Until then, I hope I can stand firm against my own fears, against the desires of the very sick health care system that is ruining the citizens of this wonderful country, and against the concerns of my husband who wants me to see a doctor because he's worried.

It is a very hard thing to do.

3 comments:

  1. I understand the writing burnout, even though I don't write nearly as much as you. I'm in a lull now and loving it because the fast and furious pace could not be kept up.

    There are several things that feel like heart attack but aren't. Acid reflux is one. As one of nine kids we rarely went to a doctor growing up, but we all still don't trust the medical system. It's very unempowering and one drug often leads to another. I think your instinct about the pulled muscle is likely right. Time to tread water.

    ReplyDelete
  2. My husband experienced what he thought was heartburn when we were taking our walk every day. Somebody suggested I'd better have him get checked out. He was put in the hospital for a 4-way heart bypass so fast it would make your head spin. I ignore a lot of symptoms, and I hate taking pills as much as the next person; but that taught me to NEVER ignore something that might possibly be a heart problem. But that's just me.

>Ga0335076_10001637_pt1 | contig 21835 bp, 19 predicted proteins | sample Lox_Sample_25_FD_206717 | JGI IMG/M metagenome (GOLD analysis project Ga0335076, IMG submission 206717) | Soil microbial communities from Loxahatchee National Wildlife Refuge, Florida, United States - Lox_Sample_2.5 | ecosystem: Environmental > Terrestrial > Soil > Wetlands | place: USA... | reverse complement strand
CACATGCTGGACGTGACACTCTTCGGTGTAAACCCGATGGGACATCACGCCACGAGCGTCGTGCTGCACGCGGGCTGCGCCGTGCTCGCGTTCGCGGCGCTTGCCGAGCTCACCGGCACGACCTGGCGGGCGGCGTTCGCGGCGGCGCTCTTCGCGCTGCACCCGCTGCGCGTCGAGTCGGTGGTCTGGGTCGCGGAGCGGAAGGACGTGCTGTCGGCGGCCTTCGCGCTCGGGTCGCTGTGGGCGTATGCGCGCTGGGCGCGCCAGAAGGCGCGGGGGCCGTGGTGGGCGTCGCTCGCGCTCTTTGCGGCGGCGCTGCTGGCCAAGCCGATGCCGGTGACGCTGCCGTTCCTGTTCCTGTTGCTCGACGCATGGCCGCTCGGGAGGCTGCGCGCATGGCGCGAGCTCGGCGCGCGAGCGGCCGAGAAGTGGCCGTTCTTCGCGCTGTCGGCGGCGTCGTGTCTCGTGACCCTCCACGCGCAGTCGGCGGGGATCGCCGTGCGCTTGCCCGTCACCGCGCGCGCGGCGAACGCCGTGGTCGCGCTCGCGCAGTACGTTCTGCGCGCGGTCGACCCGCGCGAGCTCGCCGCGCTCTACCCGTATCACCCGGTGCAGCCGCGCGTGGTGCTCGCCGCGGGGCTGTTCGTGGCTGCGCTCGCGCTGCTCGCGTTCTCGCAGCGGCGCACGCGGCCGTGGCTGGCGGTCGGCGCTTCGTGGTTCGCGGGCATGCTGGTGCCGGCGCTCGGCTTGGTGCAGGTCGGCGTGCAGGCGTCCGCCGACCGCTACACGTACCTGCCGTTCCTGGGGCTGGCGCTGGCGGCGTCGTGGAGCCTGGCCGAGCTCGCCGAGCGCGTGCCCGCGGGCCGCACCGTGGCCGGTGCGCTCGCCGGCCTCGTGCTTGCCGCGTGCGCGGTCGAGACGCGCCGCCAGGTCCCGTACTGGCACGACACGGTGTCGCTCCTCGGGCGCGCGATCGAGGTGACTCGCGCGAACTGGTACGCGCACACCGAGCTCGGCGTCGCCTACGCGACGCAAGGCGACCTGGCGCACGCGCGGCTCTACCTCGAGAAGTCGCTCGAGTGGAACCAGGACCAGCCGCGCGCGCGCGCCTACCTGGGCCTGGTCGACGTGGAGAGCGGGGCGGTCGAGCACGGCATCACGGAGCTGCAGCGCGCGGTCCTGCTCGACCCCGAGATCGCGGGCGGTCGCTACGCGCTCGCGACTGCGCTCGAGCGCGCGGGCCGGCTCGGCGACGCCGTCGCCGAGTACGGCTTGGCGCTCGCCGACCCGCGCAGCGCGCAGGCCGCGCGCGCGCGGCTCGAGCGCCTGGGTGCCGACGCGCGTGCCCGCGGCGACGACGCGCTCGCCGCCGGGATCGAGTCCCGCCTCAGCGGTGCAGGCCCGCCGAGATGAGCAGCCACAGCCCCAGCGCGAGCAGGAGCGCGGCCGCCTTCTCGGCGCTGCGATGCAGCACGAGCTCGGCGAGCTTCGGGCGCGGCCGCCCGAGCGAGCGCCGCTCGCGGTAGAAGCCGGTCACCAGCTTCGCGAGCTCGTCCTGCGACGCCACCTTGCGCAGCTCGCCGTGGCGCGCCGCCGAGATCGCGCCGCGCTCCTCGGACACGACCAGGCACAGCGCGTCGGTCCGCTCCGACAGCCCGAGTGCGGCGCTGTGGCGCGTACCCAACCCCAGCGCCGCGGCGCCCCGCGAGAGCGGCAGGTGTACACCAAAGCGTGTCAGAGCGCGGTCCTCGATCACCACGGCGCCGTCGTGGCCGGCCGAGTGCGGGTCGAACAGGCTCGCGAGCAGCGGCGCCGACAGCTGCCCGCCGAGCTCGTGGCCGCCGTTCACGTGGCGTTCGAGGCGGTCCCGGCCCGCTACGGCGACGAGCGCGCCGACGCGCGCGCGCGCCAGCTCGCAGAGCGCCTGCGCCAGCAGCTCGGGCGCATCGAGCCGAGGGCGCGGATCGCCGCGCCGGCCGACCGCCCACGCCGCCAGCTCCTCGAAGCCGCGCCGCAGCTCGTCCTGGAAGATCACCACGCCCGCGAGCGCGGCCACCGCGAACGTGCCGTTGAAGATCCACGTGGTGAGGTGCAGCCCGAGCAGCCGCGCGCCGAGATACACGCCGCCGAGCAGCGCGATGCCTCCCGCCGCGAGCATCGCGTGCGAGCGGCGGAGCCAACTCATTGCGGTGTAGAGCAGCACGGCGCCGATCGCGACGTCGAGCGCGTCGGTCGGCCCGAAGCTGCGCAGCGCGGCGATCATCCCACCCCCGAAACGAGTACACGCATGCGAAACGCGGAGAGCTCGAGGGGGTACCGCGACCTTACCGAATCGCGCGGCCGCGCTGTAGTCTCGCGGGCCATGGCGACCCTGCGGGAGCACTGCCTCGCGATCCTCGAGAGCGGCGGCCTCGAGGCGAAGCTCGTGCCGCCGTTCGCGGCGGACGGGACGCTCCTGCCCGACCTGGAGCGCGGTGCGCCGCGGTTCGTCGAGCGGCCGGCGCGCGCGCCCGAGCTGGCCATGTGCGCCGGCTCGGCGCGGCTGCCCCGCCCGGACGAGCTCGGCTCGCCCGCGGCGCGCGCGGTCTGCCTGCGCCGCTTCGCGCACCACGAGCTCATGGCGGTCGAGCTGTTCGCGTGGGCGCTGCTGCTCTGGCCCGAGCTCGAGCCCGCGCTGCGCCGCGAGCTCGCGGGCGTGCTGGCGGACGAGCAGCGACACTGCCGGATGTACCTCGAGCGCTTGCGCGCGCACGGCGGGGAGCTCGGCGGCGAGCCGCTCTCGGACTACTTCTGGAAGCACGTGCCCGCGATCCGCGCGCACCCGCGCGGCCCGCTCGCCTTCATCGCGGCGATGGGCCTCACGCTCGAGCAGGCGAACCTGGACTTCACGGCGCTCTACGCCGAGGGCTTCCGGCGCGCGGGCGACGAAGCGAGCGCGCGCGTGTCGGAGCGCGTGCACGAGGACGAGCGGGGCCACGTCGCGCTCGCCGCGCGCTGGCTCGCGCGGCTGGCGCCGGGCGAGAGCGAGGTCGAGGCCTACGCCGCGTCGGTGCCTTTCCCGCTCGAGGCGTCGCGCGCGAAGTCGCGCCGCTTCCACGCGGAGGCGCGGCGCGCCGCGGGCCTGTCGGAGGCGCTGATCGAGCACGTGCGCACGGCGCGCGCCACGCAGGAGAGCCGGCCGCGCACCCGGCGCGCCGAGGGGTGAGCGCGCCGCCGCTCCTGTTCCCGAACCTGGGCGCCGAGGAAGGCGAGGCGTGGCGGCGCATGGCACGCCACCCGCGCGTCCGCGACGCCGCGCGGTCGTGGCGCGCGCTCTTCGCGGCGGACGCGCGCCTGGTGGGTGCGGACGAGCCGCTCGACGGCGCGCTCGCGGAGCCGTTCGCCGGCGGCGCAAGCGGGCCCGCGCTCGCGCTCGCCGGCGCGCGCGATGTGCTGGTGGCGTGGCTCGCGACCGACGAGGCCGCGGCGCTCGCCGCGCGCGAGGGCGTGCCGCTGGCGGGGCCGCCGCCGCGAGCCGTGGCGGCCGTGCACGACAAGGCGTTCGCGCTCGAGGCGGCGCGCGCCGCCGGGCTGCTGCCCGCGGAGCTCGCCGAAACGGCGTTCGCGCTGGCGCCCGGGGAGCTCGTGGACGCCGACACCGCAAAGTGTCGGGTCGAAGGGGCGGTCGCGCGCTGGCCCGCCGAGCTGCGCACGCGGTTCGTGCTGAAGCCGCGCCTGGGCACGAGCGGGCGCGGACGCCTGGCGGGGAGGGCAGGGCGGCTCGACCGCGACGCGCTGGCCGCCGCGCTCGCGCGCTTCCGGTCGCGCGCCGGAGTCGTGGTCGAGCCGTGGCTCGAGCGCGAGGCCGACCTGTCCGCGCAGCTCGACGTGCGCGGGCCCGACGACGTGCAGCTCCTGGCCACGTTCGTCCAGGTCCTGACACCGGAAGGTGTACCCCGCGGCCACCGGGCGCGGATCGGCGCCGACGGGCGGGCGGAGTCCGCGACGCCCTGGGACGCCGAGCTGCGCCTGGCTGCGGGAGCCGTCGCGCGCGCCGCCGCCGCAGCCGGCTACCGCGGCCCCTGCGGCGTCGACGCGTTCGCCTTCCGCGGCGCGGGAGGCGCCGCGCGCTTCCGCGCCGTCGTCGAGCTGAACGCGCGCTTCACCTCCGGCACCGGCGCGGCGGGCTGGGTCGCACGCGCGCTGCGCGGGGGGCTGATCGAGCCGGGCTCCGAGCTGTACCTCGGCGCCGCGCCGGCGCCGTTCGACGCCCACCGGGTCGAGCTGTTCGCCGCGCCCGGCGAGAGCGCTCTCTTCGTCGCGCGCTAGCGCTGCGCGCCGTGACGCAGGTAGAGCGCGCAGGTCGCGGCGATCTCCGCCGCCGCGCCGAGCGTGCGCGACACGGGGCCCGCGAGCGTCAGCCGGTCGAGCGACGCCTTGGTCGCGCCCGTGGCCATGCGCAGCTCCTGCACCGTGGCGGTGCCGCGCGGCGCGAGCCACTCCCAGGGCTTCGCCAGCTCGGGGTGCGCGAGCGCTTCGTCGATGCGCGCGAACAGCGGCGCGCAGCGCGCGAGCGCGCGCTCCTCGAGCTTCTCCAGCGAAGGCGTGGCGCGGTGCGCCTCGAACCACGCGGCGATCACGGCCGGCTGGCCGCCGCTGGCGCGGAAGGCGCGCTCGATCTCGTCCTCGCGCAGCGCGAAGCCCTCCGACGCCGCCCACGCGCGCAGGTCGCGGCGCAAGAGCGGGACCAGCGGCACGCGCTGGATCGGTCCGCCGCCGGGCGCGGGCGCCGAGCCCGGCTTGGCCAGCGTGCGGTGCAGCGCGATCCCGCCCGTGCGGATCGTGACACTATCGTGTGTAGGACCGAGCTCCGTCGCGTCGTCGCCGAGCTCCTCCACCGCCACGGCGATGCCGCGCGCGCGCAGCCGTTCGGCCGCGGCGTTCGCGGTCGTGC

ReplyDelete
  3. A darn, DARN great post.

    My husband is from Europe and apalled at all the commercials he sees for drugs. Seriously, it's terrible.

    I saw one the other day for a medication for yeaast infections in infants. "Just ask your doctor!!"


    I'm supportive of seeing your doctor, but some of our health has to be our responsibility. I've felt an amazing load of better since I eat fresh and exercise often. Anxiety I used to feel is much more in check with exercising at least 5 times a week.

    Putting work and life in perspective also helps. I can be a worrier- - - and this just snowballs. Keeping it all in check helps me enjoy life more.

    I think much of how we feel about health care is heavily influenced by marketing- - -I think it's important to realize that to a certain extent.

    ReplyDelete

I enjoy your comments and always appreciate the opportunity to visit the blogs of my readers. I hope you have a great day!